So, are these guys untouchable? Not quite, as it turns out.

Tracing the infection vector

All these cracked windows machines seemed to run a web server on port 80, claiming to be an Apache, and serving a non-descript porn page as the default page. Checking back a few days later, the page was gone. Possibly the network had gone into a nonspreading mode.

Anyway, I checked the page source for clues, and found a suspicious looking line:

<iframe src=/cgi-bin/ width="1" height="1">

It turned out this CGI script performed a 302-type redirect to, with nnnnn being a varying high port number, like 11076.

At that time, resolved to, which seems to be a Linux machine at, seemingly a respectable hosting company, at least at a cursory glance.

The high port number seemed to vary in a time dependent manner, but if I connected to it quickly enough, I found what claimed to be an Apache web server, serving an exe-file (link is obfuscated) MIME declared as text/css. Now, this is an obvious attack, targetting the Internet Explorer vulnerabilities addressed in Microsoft bulletins MS01-058 and MS02-023. Anyone accessing one of the cracked machines with a vulnerable version of Internet Explorer would automatically download and execute the exe-file. Ouch.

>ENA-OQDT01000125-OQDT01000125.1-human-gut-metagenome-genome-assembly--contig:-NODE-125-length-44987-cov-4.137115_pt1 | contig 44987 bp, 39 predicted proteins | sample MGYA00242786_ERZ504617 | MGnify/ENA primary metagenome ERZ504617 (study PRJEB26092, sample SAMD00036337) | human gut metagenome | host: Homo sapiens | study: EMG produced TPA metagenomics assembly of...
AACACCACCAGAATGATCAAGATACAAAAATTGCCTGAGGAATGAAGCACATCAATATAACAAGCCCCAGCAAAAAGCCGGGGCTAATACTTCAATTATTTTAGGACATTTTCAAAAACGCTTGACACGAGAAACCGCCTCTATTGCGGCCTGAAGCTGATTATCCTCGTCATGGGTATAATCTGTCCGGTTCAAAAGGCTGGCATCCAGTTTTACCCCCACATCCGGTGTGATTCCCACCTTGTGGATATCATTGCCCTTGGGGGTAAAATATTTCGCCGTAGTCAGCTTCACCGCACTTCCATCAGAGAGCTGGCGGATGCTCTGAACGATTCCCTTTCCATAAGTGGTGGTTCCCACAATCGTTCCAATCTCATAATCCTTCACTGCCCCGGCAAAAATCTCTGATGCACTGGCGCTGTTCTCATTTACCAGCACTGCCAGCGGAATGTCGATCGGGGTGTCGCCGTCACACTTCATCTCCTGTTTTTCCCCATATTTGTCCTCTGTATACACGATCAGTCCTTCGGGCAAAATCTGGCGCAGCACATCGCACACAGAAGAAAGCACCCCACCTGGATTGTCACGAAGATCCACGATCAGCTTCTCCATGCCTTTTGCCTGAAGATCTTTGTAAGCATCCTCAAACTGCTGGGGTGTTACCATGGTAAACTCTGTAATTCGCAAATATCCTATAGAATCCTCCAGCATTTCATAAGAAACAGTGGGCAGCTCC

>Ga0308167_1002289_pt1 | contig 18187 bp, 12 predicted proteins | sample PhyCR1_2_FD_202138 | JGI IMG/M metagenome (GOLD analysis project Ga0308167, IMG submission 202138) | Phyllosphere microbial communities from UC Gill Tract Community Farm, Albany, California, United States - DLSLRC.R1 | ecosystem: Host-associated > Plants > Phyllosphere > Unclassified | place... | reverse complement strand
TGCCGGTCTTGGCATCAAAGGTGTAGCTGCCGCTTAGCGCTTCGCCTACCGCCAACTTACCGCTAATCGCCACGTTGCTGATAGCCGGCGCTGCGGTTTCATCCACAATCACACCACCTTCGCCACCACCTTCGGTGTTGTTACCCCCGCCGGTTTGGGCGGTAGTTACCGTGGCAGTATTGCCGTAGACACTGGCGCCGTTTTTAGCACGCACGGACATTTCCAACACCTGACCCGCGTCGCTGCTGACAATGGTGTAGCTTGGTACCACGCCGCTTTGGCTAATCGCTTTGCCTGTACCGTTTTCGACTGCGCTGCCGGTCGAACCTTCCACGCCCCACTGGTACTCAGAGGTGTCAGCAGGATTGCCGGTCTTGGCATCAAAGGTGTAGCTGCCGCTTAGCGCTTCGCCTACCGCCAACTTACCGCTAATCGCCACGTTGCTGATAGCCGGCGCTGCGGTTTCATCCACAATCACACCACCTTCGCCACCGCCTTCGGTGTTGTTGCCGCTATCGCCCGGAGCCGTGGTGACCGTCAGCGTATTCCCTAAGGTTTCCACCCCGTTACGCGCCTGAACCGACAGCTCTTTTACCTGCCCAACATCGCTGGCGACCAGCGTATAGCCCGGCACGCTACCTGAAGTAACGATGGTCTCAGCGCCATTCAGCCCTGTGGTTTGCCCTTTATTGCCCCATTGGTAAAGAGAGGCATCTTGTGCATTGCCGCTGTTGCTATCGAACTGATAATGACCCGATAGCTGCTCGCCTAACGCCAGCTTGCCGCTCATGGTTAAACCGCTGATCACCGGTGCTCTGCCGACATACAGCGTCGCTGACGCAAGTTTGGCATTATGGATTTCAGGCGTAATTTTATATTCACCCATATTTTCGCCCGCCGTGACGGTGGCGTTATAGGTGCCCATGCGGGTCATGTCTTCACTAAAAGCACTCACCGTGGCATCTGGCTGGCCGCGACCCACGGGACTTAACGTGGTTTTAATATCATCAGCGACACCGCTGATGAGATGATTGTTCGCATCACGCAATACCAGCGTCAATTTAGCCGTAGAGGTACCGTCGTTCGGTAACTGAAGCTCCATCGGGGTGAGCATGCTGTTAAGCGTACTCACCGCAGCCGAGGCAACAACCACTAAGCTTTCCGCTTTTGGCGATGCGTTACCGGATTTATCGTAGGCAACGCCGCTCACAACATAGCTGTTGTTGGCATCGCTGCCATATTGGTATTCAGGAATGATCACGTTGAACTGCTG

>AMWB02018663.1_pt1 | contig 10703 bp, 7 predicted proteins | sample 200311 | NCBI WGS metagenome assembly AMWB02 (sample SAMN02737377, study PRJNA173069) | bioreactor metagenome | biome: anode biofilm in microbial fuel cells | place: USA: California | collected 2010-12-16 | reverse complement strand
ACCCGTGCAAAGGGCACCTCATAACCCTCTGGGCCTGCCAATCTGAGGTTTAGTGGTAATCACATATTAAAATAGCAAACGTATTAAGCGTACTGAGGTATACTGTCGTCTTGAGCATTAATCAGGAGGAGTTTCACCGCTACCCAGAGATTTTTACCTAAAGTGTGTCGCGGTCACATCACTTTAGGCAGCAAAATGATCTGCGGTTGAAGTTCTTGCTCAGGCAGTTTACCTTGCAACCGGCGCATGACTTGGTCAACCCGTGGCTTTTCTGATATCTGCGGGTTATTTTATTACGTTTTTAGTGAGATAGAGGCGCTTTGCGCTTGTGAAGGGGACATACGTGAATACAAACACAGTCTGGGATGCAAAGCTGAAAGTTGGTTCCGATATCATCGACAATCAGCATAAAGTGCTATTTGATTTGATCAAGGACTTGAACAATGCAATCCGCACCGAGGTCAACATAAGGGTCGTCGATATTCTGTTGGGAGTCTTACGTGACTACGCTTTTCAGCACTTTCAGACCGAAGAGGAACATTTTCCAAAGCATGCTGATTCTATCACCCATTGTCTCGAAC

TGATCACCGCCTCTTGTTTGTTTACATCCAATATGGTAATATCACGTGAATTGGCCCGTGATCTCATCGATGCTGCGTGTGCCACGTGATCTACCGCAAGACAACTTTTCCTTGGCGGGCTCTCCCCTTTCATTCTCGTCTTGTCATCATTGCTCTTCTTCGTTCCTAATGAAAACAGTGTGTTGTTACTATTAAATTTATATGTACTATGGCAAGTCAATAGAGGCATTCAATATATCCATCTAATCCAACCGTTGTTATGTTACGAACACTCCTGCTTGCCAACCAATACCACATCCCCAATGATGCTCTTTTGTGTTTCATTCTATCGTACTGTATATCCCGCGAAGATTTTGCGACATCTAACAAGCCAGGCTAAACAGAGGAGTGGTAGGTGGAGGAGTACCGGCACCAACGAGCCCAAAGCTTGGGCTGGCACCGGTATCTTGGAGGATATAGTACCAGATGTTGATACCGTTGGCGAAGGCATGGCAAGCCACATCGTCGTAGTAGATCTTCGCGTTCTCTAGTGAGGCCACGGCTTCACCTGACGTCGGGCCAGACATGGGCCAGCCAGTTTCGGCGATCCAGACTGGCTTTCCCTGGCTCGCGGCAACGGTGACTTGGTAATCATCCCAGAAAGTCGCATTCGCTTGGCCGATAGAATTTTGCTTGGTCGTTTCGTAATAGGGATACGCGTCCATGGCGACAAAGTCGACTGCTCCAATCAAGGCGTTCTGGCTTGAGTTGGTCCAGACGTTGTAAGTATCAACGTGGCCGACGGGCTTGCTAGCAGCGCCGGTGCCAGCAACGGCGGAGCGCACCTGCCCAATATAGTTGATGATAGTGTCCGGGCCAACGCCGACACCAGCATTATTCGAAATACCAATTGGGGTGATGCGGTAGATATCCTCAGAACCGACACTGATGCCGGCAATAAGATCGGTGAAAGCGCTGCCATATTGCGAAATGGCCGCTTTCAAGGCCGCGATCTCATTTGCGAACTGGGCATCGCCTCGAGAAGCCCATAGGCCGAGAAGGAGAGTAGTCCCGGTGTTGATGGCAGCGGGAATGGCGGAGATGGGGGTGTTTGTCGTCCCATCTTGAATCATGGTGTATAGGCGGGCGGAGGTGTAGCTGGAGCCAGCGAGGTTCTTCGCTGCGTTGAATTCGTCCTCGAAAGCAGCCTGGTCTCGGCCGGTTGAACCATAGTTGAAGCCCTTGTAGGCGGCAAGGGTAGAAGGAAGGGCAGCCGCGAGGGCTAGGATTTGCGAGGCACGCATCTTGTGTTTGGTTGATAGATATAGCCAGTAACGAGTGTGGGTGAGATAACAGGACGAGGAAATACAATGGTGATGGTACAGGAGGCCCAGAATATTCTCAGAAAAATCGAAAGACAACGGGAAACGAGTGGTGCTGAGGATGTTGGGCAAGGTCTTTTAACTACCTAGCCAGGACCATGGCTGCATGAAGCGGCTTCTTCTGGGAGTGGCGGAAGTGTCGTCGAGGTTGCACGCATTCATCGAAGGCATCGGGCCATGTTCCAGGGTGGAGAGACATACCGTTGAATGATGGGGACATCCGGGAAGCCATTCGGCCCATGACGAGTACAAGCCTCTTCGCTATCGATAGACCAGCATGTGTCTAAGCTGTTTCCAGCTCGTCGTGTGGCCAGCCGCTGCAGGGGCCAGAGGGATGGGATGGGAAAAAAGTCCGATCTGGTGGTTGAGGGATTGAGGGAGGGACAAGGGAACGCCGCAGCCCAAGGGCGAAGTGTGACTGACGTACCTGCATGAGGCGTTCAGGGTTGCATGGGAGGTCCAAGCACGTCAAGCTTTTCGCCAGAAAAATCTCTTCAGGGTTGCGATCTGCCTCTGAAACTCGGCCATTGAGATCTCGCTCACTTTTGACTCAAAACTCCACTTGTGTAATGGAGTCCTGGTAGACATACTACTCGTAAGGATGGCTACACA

I got help from more Windows-savvy people to analyse the 4095 byte exe-file. It contained interesting references to the IP address This address has broken reverse DNS; its PTR record points to ".", but it belongs to, which also looks like a respectable hosting company, based in Chicago.

Looking that machine over, I found that if I made a TCP connection to port 5555, I got a 99 kB exe-file thrown at me.

This new exe-file turned out to be a UPX-compressed RAR archive, containing the three files Msm.exe, regsocks5.exe and ssocks5.dll, plus a trigger to run the installation command "regsocks5.exe 1025-65535 120 120 55124".

These files seem to install and configure MS Proxy Server, which, of course, can be used to send spam.

So, summing all this up, it would seem that if you visit that porn page on one of the cracked windows boxes, using a vulnerable version of Internet Explorer, your machine will be turned into a spam spreading proxy server, just like the machine you visited. You have been assimilated.

Following the leads